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Hands On - Emu Proteus (part 1)

A post by David Mellor
Thursday January 01, 2004
I don’t think that the Emu Proteus, in all three of its versions, has yet achieved the classic status it deserves. But in a couple of pages I hope to show how this humble module demonstrates that it is possible to have power and performance in one truly usable package...
Hands On - Emu Proteus (part 1)

I don’t think that the Emu Proteus, in all three of its versions, has yet achieved the classic status it deserves. But in a couple of pages I hope to show how this humble module demonstrates that it is possible to have power and performance in one truly usable package. If you are an observant reader of the dealer adverts in this magazine (and you should be!), you will have noticed that - due to manufacturing economies apparently - Proteus prices have taken a tumble, down to a level which makes each of them a real bargain, and also makes the acquisition of a full set of three a distinct possibility for the serious user of sampled sounds. I hope that the Proteus tradition will continue and Emu will bring out a Proteus/4, /5 and even a /6 perhaps. And I also hope that other manufacturers will consider what Emu have achieved in making the Proteus so versatile in a MIDI sequenced system.

What's a Proteus?

If you read the recent review of the Proteus/3 you’ll have a good idea, but let me explain once more in outline. Each version is basically a sample replay module, stocked with 4 Megabytes of real sounds which are deployed in modified forms as a variety of presets. The three versions differ (almost) only in the types of samples they contain. Proteus/1 can be expanded up to 8 Megabytes with a board either from Emu themselves which contains a selection of Proteus/2 samples or a Protologic board which has 4 Meg of completely new sounds. Proteus/2 is already fully expanded, which is why it costs more, and I would imagine that an expansion board for Proteus/3 will become available in due course.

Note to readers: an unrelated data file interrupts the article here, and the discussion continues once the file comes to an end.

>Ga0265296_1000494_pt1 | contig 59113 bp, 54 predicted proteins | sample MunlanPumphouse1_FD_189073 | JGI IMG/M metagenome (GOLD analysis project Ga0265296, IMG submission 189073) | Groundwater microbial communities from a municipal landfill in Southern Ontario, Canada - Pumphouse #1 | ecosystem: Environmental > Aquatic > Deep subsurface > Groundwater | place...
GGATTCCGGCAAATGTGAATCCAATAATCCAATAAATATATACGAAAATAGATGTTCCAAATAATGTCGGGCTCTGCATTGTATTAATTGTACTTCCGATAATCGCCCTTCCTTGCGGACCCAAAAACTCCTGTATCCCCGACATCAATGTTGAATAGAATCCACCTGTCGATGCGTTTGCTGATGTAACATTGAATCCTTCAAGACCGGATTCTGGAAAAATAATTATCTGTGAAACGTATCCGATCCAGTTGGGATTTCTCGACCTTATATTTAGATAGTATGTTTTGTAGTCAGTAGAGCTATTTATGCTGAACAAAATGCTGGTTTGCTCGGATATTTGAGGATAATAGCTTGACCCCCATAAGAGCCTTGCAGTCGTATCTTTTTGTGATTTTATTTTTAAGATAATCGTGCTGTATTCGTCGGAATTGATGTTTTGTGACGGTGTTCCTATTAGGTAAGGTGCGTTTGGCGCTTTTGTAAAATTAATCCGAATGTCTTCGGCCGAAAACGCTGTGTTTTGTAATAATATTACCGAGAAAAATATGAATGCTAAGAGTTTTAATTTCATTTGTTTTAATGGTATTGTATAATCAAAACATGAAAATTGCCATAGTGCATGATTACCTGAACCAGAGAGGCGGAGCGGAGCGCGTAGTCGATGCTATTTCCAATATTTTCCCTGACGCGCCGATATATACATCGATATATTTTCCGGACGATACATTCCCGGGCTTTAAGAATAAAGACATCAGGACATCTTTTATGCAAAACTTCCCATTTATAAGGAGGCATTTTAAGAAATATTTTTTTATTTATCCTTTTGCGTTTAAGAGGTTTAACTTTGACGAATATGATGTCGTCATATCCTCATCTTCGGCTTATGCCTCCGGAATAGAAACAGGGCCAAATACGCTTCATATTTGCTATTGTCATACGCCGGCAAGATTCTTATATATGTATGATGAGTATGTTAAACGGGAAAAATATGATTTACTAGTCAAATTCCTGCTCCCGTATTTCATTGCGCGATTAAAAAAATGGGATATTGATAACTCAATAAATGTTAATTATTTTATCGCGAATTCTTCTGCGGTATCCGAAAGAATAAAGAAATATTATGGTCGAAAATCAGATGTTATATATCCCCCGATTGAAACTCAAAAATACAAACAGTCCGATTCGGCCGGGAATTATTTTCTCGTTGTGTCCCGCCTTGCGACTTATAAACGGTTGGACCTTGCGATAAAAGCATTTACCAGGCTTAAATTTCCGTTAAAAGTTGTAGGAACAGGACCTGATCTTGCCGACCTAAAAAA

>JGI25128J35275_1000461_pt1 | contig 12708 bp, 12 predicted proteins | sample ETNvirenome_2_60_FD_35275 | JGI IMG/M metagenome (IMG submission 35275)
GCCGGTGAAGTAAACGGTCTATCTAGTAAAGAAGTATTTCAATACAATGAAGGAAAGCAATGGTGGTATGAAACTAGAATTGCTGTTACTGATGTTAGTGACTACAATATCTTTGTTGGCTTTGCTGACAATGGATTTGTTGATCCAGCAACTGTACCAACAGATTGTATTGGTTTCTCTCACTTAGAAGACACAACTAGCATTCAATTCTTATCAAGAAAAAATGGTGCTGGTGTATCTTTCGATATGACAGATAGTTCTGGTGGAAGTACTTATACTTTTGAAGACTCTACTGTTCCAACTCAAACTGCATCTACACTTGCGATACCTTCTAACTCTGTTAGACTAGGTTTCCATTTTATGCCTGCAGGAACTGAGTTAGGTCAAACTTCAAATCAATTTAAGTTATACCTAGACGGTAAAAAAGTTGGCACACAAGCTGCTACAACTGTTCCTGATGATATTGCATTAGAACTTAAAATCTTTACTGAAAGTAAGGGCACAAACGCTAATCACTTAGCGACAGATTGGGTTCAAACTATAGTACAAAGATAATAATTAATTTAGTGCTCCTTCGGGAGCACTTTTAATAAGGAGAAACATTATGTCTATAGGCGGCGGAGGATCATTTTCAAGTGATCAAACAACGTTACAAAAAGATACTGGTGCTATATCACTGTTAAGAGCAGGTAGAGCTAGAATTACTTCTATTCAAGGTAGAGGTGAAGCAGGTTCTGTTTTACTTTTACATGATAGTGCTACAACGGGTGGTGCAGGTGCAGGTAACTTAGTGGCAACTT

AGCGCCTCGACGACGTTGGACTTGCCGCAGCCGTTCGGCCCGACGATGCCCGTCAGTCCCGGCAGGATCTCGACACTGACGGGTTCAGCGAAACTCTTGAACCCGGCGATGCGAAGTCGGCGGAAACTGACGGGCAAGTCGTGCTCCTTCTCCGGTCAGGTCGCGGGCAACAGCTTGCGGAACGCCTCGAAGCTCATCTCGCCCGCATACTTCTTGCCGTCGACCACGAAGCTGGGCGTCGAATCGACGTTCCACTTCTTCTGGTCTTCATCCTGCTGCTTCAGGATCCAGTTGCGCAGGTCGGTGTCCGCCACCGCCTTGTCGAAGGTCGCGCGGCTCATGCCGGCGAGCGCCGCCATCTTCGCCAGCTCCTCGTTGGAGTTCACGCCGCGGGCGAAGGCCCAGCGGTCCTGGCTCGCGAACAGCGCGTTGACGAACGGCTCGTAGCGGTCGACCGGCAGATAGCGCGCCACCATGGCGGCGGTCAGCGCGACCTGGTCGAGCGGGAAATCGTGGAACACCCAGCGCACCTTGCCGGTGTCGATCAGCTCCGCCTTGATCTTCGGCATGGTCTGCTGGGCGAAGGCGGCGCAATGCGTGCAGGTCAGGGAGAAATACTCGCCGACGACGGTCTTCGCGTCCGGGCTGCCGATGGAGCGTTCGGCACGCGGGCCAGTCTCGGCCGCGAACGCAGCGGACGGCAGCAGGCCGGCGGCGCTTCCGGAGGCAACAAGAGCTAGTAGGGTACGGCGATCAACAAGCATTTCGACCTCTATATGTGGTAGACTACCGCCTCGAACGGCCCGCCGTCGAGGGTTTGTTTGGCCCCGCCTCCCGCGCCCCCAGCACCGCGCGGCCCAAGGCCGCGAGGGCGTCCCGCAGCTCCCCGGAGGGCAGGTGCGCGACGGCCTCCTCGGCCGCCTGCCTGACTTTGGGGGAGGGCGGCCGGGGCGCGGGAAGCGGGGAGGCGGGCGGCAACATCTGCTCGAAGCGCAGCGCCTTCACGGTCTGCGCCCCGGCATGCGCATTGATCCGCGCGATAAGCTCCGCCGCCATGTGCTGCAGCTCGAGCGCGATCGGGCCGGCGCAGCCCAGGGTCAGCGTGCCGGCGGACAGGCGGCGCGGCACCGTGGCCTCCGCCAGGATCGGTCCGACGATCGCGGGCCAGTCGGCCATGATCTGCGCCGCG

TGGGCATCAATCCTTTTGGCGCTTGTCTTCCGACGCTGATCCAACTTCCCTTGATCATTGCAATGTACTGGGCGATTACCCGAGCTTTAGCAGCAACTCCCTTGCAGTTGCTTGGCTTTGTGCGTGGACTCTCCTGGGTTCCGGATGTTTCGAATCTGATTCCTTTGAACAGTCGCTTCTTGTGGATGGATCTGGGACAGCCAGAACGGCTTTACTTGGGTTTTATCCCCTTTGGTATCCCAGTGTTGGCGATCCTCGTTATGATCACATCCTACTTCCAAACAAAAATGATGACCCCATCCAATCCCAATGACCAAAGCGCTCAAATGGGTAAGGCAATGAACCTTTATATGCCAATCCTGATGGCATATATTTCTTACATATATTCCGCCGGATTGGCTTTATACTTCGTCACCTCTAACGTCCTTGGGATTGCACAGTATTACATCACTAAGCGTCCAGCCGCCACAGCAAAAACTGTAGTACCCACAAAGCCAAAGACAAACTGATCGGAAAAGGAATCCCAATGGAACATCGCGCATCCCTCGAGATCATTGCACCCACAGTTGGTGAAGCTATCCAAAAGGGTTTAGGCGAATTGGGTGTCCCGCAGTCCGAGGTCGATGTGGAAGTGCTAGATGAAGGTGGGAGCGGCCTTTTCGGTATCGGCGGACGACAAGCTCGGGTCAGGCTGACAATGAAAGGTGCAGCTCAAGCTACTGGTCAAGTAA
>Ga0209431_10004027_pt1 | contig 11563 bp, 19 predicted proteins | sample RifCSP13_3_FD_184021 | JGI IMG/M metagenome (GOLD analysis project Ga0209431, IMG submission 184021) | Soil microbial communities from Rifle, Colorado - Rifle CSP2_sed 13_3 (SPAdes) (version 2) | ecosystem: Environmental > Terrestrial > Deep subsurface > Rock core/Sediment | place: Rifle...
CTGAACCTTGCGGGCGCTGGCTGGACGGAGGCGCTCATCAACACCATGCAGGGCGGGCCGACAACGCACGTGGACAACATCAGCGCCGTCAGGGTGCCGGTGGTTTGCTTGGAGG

All three versions of Proteus are available in two types, standard and XR - a fact which causes some confusion. The standard Proteus has 192 presets of which 64 are user programmable, the XR version has 384 presets of which 256 are user programmable. Note that the XR version has no more samples than the standard version. The advantage of the XR is that you can store more of your own creations within the instrument. If you have a sequencer which can store MIDI System Exclusive dumps easily then the standard version can be used with very little loss of versatility.

I’m sure you know something about the sounds of the three Proteus versions already, but here’s a quick guide for the sake of completeness:

  • Proteus/1: Piano, rock sounds, string and brass ensemble.
  • Proteus/2: Mostly orchestral.
  • Proteus/3: Ethnic/exotic.

So with three Proteuses (Protei?), and possibly the closely related Procussion, you would have a pretty good range of sounds to cover almost any musical style. More on this later.

A post by David Mellor
Thursday January 01, 2004 ARCHIVE
David Mellor has been creating music and recording in professional and home studios for more than 30 years. This website is all about learning how to improve and have more fun with music and recording. If you enjoy creating music and recording it, then you're definitely in the right place :-)
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